Women’s Advancement Deeply: Nzinga Effect was founded out of what you saw as a lack of good storytelling about African women’s experiences. What needs fixing about media reporting on African women as it stands?
Anyangwe: I covered international development at The Guardian, and there was first a question around access. So the people who were presenting themselves as experts in the part of the world where I grew up – I was born in Cameroon and have lived and traveled around a lot of sub-Saharan Africa – had probably either been on a short fellowship, or had written a thesis, were academics who care deeply about it, or were NGOs and policymakers who were based outside [Africa]. Press officers were getting in touch with me and saying, “Our head of so-and-so in London, in Oxford, in Berlin can speak to these issues.” They never thought to say, “We have someone on the ground who can speak to these issues.”
And because international development is about finding solutions, everything was framed as a problem. That means people become problems that other people try to fix: their lives are problems, they’re itemized and put into log frames. On the positive end of the scale, it was always really reductionist: If you were a “hero,” you could have no depth – you could never have any challenges.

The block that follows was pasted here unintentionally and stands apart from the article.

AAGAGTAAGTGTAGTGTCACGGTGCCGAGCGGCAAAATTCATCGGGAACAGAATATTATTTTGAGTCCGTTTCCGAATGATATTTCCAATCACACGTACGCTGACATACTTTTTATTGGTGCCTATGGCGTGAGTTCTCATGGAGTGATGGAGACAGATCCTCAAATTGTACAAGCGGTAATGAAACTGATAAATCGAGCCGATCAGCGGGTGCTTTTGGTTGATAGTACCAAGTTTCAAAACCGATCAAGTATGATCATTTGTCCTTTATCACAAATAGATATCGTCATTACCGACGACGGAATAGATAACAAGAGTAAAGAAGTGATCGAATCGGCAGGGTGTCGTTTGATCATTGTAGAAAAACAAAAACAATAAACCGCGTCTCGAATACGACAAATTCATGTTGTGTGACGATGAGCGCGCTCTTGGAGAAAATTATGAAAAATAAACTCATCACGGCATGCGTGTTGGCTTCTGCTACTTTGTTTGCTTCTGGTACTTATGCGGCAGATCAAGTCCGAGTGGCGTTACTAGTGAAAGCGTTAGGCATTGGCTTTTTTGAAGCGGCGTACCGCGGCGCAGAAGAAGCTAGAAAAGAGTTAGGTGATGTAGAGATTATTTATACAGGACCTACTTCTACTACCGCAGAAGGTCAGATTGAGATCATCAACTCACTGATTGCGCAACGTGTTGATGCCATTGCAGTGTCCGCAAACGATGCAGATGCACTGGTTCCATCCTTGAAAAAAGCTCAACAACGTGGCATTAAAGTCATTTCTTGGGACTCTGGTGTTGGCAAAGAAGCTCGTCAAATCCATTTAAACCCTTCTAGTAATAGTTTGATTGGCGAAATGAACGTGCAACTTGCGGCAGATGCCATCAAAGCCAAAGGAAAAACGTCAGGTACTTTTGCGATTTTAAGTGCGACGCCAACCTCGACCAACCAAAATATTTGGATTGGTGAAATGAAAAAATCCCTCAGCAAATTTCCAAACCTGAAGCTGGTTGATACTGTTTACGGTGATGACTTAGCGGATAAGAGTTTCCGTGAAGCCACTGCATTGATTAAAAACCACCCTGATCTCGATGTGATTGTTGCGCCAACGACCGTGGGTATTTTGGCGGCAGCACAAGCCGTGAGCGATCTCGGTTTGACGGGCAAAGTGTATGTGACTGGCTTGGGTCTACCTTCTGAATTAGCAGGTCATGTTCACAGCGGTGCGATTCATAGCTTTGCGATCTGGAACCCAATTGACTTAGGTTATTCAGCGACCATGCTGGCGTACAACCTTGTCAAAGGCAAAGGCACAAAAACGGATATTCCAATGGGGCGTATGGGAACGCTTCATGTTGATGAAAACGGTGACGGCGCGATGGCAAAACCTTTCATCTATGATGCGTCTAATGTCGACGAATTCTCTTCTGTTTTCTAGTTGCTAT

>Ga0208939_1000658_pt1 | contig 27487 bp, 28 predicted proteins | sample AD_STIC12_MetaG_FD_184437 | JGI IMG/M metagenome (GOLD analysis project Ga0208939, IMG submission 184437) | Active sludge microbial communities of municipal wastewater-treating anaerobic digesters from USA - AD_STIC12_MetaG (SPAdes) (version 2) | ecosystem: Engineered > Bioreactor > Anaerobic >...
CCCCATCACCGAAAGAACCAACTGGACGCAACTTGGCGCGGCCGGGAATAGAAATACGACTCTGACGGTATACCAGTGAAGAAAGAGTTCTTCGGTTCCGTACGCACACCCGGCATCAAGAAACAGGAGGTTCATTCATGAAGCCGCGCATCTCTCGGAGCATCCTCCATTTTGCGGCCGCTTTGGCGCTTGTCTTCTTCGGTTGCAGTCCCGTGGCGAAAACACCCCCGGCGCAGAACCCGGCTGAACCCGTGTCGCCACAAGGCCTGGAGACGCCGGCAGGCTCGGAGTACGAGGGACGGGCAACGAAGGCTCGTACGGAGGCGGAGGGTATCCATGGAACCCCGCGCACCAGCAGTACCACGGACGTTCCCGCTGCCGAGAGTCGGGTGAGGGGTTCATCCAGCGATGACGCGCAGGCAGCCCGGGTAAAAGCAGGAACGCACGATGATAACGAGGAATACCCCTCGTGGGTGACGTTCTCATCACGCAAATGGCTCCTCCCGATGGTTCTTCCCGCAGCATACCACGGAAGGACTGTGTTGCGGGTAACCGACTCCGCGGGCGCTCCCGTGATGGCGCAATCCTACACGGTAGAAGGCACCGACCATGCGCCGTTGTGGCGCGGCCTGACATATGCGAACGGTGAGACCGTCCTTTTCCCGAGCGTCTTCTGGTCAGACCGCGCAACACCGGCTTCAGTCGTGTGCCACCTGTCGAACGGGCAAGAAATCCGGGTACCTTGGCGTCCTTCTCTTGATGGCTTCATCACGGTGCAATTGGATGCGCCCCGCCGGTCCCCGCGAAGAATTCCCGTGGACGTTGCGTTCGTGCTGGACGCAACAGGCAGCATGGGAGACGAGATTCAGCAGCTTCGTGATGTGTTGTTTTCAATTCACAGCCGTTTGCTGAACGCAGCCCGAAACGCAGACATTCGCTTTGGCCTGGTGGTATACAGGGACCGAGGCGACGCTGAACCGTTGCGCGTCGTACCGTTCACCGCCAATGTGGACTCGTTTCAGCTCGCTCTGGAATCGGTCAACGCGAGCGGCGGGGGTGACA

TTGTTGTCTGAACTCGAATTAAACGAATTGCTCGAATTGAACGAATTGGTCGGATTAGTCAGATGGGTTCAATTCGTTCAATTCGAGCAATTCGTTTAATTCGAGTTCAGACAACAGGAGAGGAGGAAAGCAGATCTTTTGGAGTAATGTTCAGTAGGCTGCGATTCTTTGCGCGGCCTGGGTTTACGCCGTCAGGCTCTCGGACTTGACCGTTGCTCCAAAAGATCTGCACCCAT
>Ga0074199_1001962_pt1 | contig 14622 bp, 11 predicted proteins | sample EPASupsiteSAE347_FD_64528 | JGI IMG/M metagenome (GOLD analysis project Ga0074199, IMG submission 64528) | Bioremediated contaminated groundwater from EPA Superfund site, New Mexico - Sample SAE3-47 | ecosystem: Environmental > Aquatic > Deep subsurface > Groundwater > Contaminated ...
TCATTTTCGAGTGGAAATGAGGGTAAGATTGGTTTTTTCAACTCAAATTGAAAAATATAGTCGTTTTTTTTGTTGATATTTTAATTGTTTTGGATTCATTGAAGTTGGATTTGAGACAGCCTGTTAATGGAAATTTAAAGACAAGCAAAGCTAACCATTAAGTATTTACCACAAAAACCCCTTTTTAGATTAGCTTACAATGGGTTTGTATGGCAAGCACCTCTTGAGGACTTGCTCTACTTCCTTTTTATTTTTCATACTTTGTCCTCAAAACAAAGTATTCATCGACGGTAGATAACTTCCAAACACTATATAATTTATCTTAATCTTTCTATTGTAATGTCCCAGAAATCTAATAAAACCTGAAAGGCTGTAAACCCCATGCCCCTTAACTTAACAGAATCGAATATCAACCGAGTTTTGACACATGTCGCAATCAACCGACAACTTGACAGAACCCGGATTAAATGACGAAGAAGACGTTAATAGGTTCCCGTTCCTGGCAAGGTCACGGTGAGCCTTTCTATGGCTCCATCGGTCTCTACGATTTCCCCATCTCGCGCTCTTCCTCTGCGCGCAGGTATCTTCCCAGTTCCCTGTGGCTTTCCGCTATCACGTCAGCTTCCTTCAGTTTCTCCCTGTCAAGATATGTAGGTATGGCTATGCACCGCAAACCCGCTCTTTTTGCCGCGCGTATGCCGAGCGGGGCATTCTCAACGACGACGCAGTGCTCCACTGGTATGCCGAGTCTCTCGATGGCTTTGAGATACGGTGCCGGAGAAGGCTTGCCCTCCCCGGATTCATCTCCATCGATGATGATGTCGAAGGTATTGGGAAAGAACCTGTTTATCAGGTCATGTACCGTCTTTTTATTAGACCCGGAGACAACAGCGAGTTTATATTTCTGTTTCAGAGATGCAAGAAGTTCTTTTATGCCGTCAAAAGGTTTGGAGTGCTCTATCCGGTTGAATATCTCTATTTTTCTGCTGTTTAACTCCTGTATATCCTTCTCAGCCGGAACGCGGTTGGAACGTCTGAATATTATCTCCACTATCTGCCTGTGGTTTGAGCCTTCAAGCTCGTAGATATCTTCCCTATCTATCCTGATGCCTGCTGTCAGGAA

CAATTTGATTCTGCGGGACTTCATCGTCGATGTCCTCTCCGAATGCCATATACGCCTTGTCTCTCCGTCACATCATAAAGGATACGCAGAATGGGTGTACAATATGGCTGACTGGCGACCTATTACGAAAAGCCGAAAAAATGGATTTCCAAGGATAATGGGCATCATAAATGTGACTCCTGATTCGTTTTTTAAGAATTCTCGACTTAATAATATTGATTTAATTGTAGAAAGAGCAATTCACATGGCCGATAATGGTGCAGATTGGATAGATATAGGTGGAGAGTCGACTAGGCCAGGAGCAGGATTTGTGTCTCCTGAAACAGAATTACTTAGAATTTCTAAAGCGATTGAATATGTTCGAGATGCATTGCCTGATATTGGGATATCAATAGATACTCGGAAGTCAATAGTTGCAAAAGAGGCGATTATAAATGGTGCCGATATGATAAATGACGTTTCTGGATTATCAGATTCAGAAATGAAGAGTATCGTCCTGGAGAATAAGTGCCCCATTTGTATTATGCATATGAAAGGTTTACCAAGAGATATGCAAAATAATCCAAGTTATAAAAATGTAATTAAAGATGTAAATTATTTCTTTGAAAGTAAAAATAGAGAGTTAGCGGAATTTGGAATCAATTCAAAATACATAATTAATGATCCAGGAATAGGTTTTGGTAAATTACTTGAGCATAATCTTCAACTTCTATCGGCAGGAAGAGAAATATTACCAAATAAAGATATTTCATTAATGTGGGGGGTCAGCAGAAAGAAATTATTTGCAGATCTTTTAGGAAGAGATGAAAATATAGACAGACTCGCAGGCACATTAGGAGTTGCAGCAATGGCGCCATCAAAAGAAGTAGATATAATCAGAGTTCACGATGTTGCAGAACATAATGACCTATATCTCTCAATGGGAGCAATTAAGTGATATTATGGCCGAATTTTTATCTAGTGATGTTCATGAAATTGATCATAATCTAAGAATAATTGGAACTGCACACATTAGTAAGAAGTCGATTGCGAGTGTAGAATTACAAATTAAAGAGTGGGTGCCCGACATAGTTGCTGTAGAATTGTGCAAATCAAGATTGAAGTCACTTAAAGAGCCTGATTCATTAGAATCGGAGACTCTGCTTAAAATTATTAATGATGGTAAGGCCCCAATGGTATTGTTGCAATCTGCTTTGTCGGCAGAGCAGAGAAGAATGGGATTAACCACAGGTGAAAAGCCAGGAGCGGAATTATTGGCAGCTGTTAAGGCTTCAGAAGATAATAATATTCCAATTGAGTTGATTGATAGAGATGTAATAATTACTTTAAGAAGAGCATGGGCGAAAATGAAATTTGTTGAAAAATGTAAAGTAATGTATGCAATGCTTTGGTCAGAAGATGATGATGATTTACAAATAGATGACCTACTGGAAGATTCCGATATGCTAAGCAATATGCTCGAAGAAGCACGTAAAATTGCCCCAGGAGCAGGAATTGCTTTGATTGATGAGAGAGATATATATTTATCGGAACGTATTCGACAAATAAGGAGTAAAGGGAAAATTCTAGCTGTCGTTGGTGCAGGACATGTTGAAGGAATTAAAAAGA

Look at how we talk about Nelson Mandela today, and compare how we talk about him to how we talk about Winnie Mandela, and you see all the problems with patriarchy, capital and white supremacy in how these two different characters are framed.
Women’s Advancement Deeply: What are some of the worst mistakes that you see, in reporting on African women and girls?
Anyangwe: The framing of women: [this idea that] she’s just this amazing multitasker, she’s working in the farm and doing all these things, as if in your own life you don’t put your laundry in the machine and use your computer. There’s this othering that denies the reality that women across the world, even in the Global North, carry the burden of care, and are paid less than their male counterparts. It might not be as stark as in some of the parts of the Global South, but the reporting makes [African women] seem as if they’re on another planet entirely.